Total state existing-home sales set a record in the third quarter, with 44 states and the District of Columbia showing higher sales compared to a year ago, the National Association of Realtors reported today.

NAR‘s quarterly report on total existing-home sales, which include single-family and condos, shows that the national seasonally adjusted annual rate was 7.24 million units in the third quarter, up 6.5 percent from 6.8 million in the third quarter of 2004. The previous record was 7.22 million units in the second quarter of this year. The seasonally adjusted annual rate projects a quarterly total for a full year, accounting for seasonal variations in resale activity.

Total home sales include single-family, townhomes, condominiums and co-operative housing. NAR began tracking state sales information in 1981.

The strongest increase was in Arkansas, where the third-quarter sales activity rose 32.1 percent compared to the third quarter of 2004, the association reported. Utah existing-home sales increased 26.6 percent from a year earlier, and Washington state was up by 20 percent. Fourteen other states recorded double-digit sales gains. Four states experienced declines, while complete data for two states was not available.

David Lereah, NAR’s chief economist, said third-quarter home sales mark a peak for the current housing cycle. “We’re fairly confident that third quarter home sales will prove to be the high point of the five-year housing boom,” he said. “Favorable housing affordability conditions complemented a strong fundamental demand, but we expect a modest easing from higher mortgage interest rates and home sales will hold at a more sustainable pace.” He expects overall home sales next year to be the second highest on record.

According to Freddie Mac, the national average commitment rate on a 30-year conventional fixed-rate mortgage was 5.76 percent in the third quarter, up from 5.72 percent in the second quarter; the rate was 5.89 percent in third-quarter 2004.

Thomas M. Stevens, NAR president and senior vice president of NRT Inc., said, “Although mortgage interest rates are expected to gradually rise, they will remain historically low; the labor market is firming and the economy is growing. Our growing population has a fundamental need for housing, so these conditions mean home sales should stay at levels that help to support the overall economy.”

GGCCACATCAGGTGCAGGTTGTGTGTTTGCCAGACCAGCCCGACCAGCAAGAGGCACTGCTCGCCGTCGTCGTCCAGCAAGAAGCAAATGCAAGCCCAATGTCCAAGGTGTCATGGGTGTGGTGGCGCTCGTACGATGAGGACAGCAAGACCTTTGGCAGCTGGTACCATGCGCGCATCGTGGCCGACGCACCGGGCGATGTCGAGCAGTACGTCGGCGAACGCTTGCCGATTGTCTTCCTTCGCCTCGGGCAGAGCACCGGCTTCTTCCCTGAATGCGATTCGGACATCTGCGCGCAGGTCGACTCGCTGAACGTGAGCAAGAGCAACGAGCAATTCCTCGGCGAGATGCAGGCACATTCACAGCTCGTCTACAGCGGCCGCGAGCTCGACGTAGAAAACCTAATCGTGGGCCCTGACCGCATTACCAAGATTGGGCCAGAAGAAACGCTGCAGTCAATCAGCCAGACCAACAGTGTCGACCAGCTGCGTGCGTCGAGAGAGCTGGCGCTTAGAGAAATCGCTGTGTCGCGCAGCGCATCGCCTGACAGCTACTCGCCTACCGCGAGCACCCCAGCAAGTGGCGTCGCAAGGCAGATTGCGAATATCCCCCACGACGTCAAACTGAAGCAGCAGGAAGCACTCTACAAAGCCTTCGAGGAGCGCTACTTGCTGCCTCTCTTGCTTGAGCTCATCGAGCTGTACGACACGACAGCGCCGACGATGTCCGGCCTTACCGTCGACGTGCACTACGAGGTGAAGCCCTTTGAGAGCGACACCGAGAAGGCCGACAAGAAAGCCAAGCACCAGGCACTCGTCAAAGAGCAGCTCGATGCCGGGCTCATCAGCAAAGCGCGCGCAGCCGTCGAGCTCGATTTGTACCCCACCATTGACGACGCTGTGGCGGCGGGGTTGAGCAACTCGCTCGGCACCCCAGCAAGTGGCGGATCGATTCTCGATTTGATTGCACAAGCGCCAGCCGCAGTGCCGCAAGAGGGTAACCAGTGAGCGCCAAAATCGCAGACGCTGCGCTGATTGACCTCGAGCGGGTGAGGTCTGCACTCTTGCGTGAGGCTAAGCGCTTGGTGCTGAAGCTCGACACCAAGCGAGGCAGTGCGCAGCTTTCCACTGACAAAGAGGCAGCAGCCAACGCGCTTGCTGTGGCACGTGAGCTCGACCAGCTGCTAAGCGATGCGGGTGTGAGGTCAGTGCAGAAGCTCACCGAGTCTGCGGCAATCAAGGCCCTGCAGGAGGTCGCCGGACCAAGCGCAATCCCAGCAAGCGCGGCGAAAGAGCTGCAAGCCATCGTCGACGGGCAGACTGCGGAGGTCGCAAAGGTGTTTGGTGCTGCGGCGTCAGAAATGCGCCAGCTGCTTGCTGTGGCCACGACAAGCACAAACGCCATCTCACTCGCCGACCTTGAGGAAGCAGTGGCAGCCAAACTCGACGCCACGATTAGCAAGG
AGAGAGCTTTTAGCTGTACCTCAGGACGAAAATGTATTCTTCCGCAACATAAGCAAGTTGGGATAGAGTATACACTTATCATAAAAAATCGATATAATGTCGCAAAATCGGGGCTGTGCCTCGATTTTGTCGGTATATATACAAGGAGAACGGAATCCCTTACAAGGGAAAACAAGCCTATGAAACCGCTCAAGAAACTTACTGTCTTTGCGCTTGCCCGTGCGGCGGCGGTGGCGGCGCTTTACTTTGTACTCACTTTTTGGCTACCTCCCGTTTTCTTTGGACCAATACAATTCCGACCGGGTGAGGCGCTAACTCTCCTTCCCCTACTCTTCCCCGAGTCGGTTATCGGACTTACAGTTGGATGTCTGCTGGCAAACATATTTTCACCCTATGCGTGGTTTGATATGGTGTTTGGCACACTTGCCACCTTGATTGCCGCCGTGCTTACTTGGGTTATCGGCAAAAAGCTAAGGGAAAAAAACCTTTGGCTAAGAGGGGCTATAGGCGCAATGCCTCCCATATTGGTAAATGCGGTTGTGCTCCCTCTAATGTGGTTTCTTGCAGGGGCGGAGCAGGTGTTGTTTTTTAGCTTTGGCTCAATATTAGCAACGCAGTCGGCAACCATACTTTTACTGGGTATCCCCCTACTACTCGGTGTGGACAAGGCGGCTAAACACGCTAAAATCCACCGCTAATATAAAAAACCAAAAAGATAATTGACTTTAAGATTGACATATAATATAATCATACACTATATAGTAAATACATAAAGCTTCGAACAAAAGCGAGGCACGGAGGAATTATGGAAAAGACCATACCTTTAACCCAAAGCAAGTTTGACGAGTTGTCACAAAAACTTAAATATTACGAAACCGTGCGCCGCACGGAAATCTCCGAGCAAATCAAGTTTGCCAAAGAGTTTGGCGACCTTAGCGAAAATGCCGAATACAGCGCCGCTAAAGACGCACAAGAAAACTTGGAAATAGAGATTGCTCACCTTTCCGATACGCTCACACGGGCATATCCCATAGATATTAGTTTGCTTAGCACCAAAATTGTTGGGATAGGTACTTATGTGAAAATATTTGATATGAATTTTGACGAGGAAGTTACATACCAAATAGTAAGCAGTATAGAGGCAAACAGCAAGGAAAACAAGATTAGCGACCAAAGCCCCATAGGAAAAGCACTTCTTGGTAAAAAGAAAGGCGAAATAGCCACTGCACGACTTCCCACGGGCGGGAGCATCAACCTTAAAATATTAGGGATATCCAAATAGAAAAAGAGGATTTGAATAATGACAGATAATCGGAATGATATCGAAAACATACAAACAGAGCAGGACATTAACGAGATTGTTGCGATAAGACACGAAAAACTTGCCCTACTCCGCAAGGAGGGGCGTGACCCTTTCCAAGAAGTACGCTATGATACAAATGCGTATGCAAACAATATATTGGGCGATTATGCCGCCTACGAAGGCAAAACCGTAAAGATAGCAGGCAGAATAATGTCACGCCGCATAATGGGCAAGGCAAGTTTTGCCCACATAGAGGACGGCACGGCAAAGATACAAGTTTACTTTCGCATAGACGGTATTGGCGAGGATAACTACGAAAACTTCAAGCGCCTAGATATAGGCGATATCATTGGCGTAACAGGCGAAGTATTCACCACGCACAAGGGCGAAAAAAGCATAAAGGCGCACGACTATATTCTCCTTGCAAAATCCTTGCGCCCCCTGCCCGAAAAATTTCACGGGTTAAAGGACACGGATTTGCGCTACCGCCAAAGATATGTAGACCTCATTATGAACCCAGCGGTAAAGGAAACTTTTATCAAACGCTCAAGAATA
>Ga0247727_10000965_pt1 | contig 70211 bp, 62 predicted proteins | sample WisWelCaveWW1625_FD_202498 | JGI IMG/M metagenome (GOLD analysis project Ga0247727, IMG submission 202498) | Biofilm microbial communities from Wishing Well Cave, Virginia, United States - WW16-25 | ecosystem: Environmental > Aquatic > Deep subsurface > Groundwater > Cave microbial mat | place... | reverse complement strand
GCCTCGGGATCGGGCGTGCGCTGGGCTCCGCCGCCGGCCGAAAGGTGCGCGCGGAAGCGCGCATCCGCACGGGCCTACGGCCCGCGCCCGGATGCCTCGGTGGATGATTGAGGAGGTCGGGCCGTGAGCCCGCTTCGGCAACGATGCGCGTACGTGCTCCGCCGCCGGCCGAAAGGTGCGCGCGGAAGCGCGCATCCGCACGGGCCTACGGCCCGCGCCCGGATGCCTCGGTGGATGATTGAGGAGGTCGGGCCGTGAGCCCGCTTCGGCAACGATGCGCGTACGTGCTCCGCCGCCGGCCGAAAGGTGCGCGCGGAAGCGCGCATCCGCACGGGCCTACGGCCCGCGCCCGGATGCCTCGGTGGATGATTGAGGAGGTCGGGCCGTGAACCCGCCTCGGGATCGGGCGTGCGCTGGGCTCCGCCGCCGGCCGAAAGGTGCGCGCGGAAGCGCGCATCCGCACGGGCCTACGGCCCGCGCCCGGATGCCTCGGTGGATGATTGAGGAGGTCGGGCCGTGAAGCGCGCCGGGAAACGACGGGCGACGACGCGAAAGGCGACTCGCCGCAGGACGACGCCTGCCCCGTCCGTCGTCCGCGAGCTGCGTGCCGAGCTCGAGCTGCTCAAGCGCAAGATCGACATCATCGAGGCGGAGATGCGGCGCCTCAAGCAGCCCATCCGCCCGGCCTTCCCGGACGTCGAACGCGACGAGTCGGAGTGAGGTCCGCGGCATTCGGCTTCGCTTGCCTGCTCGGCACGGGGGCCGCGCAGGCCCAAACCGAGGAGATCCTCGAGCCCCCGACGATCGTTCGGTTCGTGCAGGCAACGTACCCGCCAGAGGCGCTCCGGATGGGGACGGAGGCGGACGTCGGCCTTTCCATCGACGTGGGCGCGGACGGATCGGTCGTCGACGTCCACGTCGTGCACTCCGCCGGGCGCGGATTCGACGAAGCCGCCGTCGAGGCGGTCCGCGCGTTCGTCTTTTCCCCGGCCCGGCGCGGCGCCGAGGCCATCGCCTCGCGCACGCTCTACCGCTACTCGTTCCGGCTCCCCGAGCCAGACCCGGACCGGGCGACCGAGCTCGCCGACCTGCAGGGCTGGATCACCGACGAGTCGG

Regionally, the South recorded the strongest annual increase with an existing-home sales pace of 2.77 million units in the third quarter, up 8.2 percent from a year earlier. After Arkansas, the strongest increase in the region was in South Carolina, up 18.1 percent from the third quarter of 2004, followed by Georgia, where existing-home sales rose 14.4 percent, and Texas, which increased 13.9 percent.

The Northeast saw a third quarter existing-home sales rate of 1.2 million units, up 6.9 percent from the third quarter of 2004. Massachusetts experienced the strongest increase in the region with sales activity 11.2 percent above a year ago, followed by Connecticut, up 8.3 percent, and New York, which increased 7 percent.

In the Midwest, total existing-home sales in the third quarter increased 5 percent to a 1.63 million-unit annual pace compared to a year ago. North Dakota led the region, up 19.3 percent from the third quarter of last year, followed by Indiana, with a 12.3 percent rise, and South Dakota, up 10.5 percent, NAR reported.

In the West, existing home sales rose 4.1 percent to a pace of 1.64 million units in the third quarter from the same period in 2004. After Utah and Washington, the strongest increase was in Oregon, where total existing-home sales rose 15.5 percent compared to a year ago; Idaho rose 12.3 percent while Alaska increased 11.7 percent.

The National Association of Realtors is the largest trade association in the country, representing about 1.2 million members involved in all aspects of the residential and commercial real estate industries.

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Send tips or a Letter to the Editor to glenn@inman.com or call (510) 658-9252, ext. 137.

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